Amanita Muscaria Vancouver, BC

Fly agaric mushroom, Amanita muscaria, maybe one of man's oldest hallucination. it has been suggested that perhaps its strange effects contributed to man's early ideas of deity.
Fly agaric mushrooms grow in the north temperate regions of both hemispheres. The Eurasian type has a beautiful deep orange to blood red cap flecked with white scales. The cap of the usual North American type varies from creme to an orange-yellow. There are also chemical differences between the two. For the new world type is devoid of the strongly hallucinogenic effects of its old world counterpart.
The use of this mushroom as orgiastic and shamanistic inebriant was discovered in Siberia in 1730. Subsequently, its utilization has been noted among several isolated groups of Finno-Ugrian peoples (Ostyak and Vogel) in Western Siberia and three primitive tribes (Chuckchee, Koryak, and Kamchadal) in Northeastern Siberia. These tribes had no other intoxicant until they learned recently of alcohol. These Siberians injest the mushroom alone, either sun-dried or toasted slowly over a fire, or they may take it in Raindeer milk or with the juice of wild plants such as a species of Baccinium and a species of Eplobium. When eaten alone, the dried mushrooms are moistened in the mouth and swallowed or the woman may moisten and roll into pellets for the man to swallow.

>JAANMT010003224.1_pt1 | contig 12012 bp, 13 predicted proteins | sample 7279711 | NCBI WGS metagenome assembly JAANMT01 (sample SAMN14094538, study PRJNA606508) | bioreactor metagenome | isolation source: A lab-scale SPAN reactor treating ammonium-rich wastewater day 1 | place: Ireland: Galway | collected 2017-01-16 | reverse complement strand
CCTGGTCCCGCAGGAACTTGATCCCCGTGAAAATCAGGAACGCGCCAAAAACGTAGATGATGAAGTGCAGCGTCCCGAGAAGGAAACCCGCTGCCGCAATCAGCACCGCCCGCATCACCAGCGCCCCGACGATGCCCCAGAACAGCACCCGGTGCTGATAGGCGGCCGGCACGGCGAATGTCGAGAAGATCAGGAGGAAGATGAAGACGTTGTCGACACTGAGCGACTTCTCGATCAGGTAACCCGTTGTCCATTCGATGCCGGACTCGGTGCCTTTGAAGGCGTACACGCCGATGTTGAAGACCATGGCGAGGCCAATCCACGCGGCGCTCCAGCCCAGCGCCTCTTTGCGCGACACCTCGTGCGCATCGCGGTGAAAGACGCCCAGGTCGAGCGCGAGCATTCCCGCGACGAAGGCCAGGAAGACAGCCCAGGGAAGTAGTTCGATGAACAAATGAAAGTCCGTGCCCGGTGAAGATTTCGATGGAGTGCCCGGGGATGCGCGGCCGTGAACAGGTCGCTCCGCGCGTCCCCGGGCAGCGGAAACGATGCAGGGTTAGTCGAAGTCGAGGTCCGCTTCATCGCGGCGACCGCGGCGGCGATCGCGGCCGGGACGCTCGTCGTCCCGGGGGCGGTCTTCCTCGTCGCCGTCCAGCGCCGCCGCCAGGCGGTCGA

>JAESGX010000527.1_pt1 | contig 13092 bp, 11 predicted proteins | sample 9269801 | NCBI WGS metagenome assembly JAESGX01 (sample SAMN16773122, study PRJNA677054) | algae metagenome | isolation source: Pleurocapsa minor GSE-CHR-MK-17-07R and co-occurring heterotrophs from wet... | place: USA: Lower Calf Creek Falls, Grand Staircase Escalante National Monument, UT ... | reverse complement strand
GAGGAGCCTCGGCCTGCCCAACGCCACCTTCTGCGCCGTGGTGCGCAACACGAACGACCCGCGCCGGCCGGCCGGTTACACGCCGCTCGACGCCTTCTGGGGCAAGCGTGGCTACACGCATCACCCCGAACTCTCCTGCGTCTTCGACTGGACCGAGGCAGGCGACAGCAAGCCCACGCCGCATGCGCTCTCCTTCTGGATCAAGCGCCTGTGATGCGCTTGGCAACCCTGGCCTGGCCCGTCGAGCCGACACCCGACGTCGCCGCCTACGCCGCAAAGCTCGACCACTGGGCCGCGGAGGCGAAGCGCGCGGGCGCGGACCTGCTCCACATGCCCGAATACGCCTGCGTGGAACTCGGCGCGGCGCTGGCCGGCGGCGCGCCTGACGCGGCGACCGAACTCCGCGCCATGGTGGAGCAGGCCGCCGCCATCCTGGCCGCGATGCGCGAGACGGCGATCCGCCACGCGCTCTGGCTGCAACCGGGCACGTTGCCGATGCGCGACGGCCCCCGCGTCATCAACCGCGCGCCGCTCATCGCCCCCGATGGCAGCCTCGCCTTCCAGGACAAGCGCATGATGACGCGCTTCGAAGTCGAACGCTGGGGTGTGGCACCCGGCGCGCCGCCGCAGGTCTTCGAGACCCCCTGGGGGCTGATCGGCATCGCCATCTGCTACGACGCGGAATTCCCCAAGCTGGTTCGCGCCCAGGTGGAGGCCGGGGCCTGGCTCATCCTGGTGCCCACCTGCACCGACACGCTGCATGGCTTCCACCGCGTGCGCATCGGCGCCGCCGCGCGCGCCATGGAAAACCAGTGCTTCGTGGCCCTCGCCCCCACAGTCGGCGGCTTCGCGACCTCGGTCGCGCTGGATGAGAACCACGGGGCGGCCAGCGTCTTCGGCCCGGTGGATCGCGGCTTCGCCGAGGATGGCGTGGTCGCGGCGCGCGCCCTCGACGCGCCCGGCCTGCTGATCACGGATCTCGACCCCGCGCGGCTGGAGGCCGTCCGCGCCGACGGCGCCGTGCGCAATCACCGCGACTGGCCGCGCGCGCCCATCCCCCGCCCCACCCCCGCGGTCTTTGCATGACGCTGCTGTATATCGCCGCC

Amanita muscaria typically occurs in association with birches.
A very old and curious practice of these tribesmen is the ritualistic drinking of urine from men who have become intoxicated with the mushroom. The active principals pass through the body and are excreted unchanged or as still active derivatives. Consequently, a few mushrooms may inebriate many people.
The nature of the intoxication varies but one or several mushrooms induce a condition marked usually by twitching, trembling, slight convulsions, numbness of the limbs, and a feeling of ease characterized by happiness, a desire to sing and dance, colored visions, and macropsia (seeing things grateful enlarged). Violence giving way to a deep sleep may occasionally occur. Participants are sometimes overtaken by curious beliefs, such as that experienced by an ancient tribesman who insisted that he had just been born! Religious fervor often accompanies the inebriation...
Fly agaric mushroom is so called because of its age old use in Europe of a fly killer. The mushrooms were left in an open dish. Flies attracted to and settling on them were stunned, circuming to the insecticidal properties of the plant.

- pp. 24 -27, Hallucination Plants by Richard Evans Schultes (1976), Golden Press

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